“This data is used to feed our first-time-through online dashboard that anyone can access,” explains Matousek. “These figures are used to narrow our focus to the top scrap-producing items.

“This data also feeds our in-house trend tracking and andon systems,” Matousek points out. “With specific process and testing data distributions, we can proactively alert operations to trends.

“Banners or alerts will be displayed to operations so the process can be steered back into control way before it becomes an issue or causes any failures,” says Matousek. “We’re also able to utilize this data to proactively detect and warn production of potential downtime events on specific machines.”


Complex Products

GKN Automotive produces a wide range of modular driveline systems to help automakers optimize mass, efficiency and performance on a variety of vehicle platforms. Compact packaging is achieved by physically integrating key components that are normally sourced separately. The AWD system is simpler to integrate because of GKN’s advanced system architecture.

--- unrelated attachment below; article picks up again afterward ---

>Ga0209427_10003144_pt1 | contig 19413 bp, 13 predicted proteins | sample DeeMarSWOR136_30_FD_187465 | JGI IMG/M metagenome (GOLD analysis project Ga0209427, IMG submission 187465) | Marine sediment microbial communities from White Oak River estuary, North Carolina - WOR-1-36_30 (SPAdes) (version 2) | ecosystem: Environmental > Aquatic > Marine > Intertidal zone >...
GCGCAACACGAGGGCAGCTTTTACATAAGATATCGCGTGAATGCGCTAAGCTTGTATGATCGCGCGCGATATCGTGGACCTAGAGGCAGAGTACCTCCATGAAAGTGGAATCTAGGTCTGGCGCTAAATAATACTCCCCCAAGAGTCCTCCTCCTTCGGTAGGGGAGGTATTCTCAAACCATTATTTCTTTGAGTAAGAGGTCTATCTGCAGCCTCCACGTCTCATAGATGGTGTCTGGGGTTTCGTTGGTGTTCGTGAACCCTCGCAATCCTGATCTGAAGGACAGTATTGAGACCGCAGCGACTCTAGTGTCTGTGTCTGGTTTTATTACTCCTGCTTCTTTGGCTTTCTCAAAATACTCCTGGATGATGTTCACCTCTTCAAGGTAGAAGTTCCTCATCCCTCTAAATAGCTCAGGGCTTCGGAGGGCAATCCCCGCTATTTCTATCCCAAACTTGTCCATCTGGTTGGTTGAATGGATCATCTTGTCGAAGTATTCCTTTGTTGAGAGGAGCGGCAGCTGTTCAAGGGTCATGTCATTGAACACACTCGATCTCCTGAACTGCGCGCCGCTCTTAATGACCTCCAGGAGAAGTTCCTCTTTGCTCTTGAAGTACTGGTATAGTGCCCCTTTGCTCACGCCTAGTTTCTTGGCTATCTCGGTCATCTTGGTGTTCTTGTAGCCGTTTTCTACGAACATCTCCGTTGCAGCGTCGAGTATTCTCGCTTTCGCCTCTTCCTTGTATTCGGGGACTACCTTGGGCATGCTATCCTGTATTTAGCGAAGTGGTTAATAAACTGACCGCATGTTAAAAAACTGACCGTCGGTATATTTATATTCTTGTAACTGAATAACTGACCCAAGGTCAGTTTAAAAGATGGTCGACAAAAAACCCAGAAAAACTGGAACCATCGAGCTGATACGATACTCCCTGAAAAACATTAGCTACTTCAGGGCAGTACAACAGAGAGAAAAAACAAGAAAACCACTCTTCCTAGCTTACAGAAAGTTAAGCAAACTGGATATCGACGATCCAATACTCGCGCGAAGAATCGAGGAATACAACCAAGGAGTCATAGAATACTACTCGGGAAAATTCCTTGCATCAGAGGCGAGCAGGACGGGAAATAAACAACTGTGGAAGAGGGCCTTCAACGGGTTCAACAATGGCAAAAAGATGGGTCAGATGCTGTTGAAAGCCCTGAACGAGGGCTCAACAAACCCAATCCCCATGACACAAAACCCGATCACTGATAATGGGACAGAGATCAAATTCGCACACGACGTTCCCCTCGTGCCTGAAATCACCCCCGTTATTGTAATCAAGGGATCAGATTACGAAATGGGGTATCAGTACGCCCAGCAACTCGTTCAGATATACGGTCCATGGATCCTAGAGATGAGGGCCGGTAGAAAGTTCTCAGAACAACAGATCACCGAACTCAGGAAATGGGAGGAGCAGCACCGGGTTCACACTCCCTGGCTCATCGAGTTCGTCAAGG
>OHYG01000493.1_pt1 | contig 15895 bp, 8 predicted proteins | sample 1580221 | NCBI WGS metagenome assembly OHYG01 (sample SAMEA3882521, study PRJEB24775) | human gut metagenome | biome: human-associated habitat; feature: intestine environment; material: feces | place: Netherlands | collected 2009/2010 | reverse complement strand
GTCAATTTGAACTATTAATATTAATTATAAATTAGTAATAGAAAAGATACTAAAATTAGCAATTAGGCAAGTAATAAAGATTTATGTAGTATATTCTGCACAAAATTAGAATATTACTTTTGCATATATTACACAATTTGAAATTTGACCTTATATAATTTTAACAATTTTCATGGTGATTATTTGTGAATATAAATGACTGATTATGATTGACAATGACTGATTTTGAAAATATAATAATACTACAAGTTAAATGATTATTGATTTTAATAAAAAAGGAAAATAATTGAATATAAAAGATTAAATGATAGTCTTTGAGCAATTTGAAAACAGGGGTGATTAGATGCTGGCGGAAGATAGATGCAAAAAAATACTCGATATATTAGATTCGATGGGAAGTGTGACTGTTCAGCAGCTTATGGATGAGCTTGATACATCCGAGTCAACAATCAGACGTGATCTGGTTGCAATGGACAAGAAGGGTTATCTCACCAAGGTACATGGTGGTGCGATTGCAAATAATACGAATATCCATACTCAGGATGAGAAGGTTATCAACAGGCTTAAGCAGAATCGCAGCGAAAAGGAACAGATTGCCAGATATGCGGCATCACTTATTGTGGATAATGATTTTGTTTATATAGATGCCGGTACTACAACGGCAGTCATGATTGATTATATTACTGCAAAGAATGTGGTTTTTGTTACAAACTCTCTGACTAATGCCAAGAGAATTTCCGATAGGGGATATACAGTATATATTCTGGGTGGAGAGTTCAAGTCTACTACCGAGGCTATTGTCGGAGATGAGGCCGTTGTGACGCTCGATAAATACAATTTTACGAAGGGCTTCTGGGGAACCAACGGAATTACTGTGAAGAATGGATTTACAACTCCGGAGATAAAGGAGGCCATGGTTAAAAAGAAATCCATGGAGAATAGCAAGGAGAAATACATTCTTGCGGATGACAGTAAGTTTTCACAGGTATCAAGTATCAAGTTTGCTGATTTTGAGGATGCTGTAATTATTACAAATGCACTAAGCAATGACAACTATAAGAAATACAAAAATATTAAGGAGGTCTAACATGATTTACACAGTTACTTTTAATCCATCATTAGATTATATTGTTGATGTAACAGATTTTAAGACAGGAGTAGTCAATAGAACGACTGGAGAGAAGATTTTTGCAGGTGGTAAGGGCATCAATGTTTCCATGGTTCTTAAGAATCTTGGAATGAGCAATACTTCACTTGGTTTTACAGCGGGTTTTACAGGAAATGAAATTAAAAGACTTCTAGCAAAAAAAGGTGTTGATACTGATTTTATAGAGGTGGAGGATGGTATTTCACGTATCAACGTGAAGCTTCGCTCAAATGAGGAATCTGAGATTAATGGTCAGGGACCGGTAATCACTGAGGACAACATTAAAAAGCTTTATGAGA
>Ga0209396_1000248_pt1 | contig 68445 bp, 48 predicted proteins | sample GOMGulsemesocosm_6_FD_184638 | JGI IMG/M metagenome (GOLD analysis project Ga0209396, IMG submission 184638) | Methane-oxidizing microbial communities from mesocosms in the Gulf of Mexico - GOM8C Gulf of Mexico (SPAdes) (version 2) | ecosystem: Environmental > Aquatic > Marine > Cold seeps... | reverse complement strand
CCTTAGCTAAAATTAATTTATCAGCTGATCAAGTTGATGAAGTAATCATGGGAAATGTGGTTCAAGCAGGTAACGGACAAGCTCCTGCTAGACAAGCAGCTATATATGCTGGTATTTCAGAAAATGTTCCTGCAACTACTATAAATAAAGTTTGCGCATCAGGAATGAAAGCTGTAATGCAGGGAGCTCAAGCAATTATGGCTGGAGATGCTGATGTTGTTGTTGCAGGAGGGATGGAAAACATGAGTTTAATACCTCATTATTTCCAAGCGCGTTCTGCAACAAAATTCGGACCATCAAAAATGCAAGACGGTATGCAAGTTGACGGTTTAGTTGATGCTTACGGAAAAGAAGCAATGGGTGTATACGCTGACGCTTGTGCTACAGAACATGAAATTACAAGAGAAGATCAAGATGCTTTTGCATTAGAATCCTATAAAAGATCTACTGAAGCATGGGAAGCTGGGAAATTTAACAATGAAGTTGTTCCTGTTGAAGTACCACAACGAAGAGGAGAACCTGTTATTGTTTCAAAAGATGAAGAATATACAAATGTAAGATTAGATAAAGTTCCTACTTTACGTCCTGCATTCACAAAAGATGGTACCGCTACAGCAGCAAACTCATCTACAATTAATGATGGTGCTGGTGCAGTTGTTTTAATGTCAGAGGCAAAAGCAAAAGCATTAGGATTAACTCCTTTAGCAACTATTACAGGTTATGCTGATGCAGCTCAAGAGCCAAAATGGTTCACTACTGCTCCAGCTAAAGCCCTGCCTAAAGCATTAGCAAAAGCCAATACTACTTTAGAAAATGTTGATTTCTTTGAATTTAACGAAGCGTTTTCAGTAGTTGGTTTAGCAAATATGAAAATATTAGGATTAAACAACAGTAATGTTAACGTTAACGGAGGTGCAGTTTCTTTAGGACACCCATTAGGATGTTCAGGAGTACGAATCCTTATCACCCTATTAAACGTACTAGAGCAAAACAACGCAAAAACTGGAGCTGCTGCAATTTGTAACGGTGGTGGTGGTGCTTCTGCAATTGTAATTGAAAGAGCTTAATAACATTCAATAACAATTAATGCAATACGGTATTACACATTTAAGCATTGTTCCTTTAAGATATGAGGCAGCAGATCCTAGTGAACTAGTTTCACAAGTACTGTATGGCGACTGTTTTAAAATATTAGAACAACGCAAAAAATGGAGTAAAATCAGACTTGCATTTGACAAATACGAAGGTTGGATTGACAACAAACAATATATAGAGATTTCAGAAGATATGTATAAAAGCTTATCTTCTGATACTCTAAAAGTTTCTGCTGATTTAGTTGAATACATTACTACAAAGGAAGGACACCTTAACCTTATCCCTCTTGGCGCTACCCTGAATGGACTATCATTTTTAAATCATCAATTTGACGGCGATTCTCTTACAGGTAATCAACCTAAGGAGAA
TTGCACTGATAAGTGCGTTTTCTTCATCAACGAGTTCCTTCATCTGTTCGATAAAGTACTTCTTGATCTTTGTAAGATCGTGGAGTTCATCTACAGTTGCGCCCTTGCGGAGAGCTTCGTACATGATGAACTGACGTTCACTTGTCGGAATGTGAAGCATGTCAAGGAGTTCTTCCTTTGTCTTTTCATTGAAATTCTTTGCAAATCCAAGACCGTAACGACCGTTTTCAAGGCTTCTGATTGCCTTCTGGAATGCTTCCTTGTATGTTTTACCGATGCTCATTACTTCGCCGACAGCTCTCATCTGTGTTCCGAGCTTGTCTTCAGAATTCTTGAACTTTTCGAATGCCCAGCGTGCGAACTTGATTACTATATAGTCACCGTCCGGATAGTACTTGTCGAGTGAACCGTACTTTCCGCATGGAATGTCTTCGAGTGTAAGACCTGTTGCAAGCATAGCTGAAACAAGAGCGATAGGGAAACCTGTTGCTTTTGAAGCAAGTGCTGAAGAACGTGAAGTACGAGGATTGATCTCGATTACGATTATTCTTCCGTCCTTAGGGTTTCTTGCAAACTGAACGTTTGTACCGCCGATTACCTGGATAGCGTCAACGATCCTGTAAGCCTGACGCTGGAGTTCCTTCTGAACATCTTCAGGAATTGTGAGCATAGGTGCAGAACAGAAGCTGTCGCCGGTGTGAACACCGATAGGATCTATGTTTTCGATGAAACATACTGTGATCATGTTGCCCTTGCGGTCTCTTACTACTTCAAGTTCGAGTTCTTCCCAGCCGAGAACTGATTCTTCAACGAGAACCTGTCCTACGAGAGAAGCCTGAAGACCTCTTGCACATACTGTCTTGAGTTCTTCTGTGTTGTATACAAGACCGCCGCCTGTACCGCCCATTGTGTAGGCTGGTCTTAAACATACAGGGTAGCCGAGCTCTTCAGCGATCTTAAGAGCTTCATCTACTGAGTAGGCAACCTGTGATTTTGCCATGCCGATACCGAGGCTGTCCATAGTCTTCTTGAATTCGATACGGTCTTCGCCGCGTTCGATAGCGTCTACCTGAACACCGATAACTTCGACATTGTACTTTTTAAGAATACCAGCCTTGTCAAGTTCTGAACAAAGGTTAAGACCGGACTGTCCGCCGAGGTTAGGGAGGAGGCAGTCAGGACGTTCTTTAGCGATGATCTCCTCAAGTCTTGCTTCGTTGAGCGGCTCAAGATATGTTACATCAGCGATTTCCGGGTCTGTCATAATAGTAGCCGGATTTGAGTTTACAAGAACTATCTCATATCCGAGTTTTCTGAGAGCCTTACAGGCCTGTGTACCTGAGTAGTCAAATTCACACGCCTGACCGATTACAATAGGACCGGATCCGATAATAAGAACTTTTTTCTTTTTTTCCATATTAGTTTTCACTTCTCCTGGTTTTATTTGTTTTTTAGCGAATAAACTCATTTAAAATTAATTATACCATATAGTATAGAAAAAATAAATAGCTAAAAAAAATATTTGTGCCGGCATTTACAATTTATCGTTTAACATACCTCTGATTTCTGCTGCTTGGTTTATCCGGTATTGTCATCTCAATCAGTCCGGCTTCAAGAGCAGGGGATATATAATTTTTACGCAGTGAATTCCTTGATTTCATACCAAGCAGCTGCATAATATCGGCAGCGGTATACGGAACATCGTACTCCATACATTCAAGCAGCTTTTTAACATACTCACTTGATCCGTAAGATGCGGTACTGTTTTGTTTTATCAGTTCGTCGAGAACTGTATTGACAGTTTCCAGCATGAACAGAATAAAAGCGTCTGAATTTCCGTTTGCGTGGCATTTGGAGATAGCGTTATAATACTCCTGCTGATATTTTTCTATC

For instance, with only minor hardware and software changes, the AWD Disconnect system can be scaled to suit vehicles of different sizes and dynamic requirements. GKN’s control software enables models with the same hardware to deliver the right driving characteristics for each brand.

During steady state cruising, the clutch system disengages the rear section of the driveline, eliminating rotating losses and improves highway fuel economy by up to 4 percent compared to standard AWD. If the driver or conditions require more traction, the system reconnects within just 300 milliseconds.

An active torque biasing function provides precise control of the distribution of torque between the front and rear wheels, optimizing traction, stability and performance.

GKN’s ActiveConnect system includes a power transfer unit (PTU) module linked to the transmission’s final drive differential. The PTU module contains a fast-disconnect device and brake that can bring the AWD system to rest upstream of the PTU’s hypoid gears. An electromechanically actuated clutch located in the rear axle module both biases drive torque and disengages the AWD system downstream of the hypoid gears to save fuel.